Asia Pacific An attractive yield margin remains but yields have bottomed in most markets. Income returns are driven by modest rental growth on the back of low vacancies and healthy tenant demand.NEUTRAL
Other assets
Foreign Exchange The major currencies are within broad valuation ranges. The yen can act as a diversifier against the risk of a noticeable decline in global activity or a serious political shock.Neutral $, €, ¥, Moved to Neutral £
Global Commodities While the slow improvement in global growth supports commodities, they are very sensitive to Chinese policy tightening and some commodities, such as oil, face a difficult demand/supply balance.NEUTRAL
Cash
With global yields still extremely low, we still see better opportunities in risk assets.LIGHT

Key issues

Economic forecasts for global growth in late 2017 and into 2018 are being revised modestly higher, as consumer spending, business activity, capital spending and trade data improve across Europe, North America and Asia. At this phase of the business cycle, companies are managing the pressures on corporate margins, underpinning strong profits growth that is proving supportive for global equity markets. There is the potential for an additional boost if the Trump administration can push ahead with major tax cuts, although political obstacles are clear. This improvement in corporate cashflow is more than offsetting relatively expensive valuations in many markets. Our favoured equities are Europe and selected emerging markets, and to a lesser extent the US and Japan. Brexit uncertainty can weigh on UK equities, so we retain a small underweight position.

Turning to fixed income, although underlying inflation trends remain moderate, central banks continue to expect a pick-up in headline inflation into 2018 as labour markets inexorably tighten. On this basis, more central banks are considering tightening monetary policy through withdrawing QE or actual rate increases. Our favoured market is emerging market local currency debt, where spreads look to provide adequate compensation for investment risk, even if growth in China is constrained. Furthermore, we are overweight in US high-yield bonds, as its attractive yield can offset any rise in underlying government markets. It is practical to own some duration in portfolios, whether through fixed income, real estate, currency or certain equities, although the benefits from doing so are likely to be limited. Accordingly, we are neutral to underweight in most government and corporate bond markets.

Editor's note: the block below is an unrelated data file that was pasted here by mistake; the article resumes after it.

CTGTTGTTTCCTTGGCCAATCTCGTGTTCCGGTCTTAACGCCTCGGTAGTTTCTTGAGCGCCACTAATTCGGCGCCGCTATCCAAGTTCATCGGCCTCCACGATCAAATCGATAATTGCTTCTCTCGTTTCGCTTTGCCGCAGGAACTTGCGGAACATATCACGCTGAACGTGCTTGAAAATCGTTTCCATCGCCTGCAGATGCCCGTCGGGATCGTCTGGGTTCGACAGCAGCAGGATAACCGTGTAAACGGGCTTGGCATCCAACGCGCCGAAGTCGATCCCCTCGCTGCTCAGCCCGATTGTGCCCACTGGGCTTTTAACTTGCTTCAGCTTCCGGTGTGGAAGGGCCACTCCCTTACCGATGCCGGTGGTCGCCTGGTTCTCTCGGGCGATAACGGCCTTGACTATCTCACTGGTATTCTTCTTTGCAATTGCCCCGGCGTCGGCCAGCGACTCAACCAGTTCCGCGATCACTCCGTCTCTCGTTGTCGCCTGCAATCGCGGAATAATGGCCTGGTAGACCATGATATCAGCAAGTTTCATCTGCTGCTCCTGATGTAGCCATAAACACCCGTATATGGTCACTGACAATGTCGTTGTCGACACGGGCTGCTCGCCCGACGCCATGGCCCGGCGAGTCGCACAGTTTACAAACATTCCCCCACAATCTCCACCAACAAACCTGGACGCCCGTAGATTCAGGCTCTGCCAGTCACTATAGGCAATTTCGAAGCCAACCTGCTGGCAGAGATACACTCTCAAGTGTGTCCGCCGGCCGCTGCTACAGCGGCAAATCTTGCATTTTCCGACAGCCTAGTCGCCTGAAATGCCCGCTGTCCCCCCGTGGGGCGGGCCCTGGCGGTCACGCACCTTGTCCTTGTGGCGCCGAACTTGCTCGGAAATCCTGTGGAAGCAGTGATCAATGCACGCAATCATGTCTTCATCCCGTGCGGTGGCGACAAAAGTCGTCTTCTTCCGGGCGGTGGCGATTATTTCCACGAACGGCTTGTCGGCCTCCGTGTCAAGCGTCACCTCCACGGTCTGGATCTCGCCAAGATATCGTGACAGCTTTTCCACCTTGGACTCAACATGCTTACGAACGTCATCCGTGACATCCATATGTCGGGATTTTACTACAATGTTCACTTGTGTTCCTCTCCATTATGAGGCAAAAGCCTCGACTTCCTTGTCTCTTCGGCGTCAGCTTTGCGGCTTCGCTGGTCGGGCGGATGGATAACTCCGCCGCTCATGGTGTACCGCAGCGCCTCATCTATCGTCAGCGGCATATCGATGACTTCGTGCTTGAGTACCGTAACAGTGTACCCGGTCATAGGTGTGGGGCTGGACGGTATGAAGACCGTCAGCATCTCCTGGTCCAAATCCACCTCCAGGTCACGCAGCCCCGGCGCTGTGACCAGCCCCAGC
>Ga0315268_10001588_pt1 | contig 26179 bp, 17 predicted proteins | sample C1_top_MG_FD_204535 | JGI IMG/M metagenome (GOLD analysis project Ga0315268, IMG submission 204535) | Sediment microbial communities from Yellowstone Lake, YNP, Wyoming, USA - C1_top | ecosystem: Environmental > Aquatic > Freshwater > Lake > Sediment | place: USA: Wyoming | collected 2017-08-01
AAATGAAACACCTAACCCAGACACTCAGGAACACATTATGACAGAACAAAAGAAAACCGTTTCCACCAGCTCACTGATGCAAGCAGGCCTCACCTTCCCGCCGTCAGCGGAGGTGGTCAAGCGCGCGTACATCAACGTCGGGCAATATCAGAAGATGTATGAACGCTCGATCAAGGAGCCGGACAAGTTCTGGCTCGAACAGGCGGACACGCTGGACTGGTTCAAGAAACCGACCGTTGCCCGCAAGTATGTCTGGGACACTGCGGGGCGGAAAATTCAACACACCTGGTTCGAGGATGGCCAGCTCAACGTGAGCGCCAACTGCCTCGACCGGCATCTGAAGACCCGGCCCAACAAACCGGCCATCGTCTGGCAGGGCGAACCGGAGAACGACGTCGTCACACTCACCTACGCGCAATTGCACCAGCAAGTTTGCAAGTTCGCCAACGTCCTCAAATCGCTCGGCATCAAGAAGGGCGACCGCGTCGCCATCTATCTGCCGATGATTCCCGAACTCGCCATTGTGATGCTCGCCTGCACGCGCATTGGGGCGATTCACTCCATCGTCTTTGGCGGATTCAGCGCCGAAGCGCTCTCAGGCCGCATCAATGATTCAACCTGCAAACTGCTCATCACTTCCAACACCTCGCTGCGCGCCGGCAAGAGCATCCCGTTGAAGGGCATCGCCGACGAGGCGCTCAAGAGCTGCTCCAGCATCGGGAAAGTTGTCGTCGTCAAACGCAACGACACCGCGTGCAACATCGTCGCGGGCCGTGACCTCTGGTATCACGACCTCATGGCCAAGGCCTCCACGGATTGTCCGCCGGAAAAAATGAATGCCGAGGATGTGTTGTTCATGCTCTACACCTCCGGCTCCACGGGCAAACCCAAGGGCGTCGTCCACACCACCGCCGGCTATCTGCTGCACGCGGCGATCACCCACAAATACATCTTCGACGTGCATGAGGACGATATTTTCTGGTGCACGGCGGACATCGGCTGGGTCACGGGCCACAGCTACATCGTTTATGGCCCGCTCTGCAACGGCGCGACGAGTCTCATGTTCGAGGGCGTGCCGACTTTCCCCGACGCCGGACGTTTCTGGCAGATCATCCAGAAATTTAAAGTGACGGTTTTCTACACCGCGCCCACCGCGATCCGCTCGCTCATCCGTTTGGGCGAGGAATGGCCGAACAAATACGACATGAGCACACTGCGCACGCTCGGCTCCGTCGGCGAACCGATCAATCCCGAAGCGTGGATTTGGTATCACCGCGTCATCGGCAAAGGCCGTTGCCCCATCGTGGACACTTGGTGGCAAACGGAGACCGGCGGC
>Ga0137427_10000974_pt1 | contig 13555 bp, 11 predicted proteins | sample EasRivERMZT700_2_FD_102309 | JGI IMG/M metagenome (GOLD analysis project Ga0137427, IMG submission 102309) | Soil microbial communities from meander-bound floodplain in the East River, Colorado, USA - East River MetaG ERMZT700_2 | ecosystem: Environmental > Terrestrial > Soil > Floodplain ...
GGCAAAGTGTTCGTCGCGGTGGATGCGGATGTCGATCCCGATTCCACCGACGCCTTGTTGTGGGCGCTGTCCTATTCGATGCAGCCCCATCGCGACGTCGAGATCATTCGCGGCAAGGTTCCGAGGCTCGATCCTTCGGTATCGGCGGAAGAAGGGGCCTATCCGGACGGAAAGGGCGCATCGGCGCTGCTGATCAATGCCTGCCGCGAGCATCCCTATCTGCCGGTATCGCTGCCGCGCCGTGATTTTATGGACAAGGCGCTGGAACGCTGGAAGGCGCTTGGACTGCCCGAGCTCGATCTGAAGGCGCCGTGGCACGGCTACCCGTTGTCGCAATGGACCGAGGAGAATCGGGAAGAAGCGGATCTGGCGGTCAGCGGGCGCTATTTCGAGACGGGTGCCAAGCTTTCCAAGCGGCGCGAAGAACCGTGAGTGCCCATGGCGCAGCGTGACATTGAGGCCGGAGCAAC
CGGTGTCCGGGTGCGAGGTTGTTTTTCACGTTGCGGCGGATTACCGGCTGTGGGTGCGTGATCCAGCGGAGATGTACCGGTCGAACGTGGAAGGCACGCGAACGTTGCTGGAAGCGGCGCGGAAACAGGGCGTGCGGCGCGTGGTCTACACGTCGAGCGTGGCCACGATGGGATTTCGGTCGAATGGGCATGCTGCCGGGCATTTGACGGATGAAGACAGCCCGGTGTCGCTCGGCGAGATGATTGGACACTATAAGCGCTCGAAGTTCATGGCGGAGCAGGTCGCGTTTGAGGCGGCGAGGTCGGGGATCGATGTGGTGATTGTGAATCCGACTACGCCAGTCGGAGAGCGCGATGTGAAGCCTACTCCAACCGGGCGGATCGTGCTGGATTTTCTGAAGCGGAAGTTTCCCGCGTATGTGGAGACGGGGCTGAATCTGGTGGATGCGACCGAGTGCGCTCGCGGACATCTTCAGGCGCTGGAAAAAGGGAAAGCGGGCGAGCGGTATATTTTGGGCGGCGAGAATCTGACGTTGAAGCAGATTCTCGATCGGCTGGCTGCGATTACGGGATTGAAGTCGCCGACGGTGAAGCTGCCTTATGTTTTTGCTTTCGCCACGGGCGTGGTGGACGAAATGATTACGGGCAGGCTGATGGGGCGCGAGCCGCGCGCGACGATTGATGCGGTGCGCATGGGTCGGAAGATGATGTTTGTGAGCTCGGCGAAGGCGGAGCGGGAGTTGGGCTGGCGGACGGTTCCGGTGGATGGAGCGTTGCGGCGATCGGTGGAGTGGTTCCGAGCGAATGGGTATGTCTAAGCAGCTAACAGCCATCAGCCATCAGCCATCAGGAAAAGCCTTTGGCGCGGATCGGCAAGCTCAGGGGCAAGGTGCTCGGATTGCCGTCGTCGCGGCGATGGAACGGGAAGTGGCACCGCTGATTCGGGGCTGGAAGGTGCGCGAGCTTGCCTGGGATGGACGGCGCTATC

Within commercial real estate, we have taken steps to neutralise our positions across all the major regions. Although global property remains an attractive asset class in a world of moderate growth, valuations mean that the bulk of the future return should come from rents. We maintain a small overweight position in European ex-UK REITS, as the region is further behind in the economic cycle than other developed markets and should benefit as the domestic economic growth environment improves.

Among the major currencies, we hold a small overweight position in the Japanese yen, are neutral in the euro and the US dollar, and favour a small underweight position in sterling. This partly reflects cross-border capital flows, partly valuation measures, and partly to act as a diversifier – for example, the yen usually benefits when investor uncertainty falls and provides protection due to its characteristics as a longer duration asset. Furthermore, the FX market was an early mover to price in potential policy tightening by central banks.

Where foresight meets conviction

Whatever your involvement in the financial markets, you will understand that they present ongoing, never-ending challenges. That’s why we’re focused firmly on the future - anticipating and identifying the next compelling investment opportunities for our clients.

Our House View provides a clear, forward-looking strategic direction for our investment decisions. It’s the crux of all our investment insights, taking into account the many factors that shape the outlook for the major asset classes. It ensures we have a consistent approach to managing market risk across our product range, and acts as a bedrock for the decisions our investment teams take on a daily basis.

How the process works

House View process

The Global Investment Group is the team that collates our House View. After in-depth analysis, the GIG forms a broad view of asset allocation, based on current market drivers and economic forecasts. Across our portfolios, we describe our positions within markets, sectors and stocks as being Very Heavy, Heavy, Neutral, Light and Very Light, relative to the portfolio's benchmark.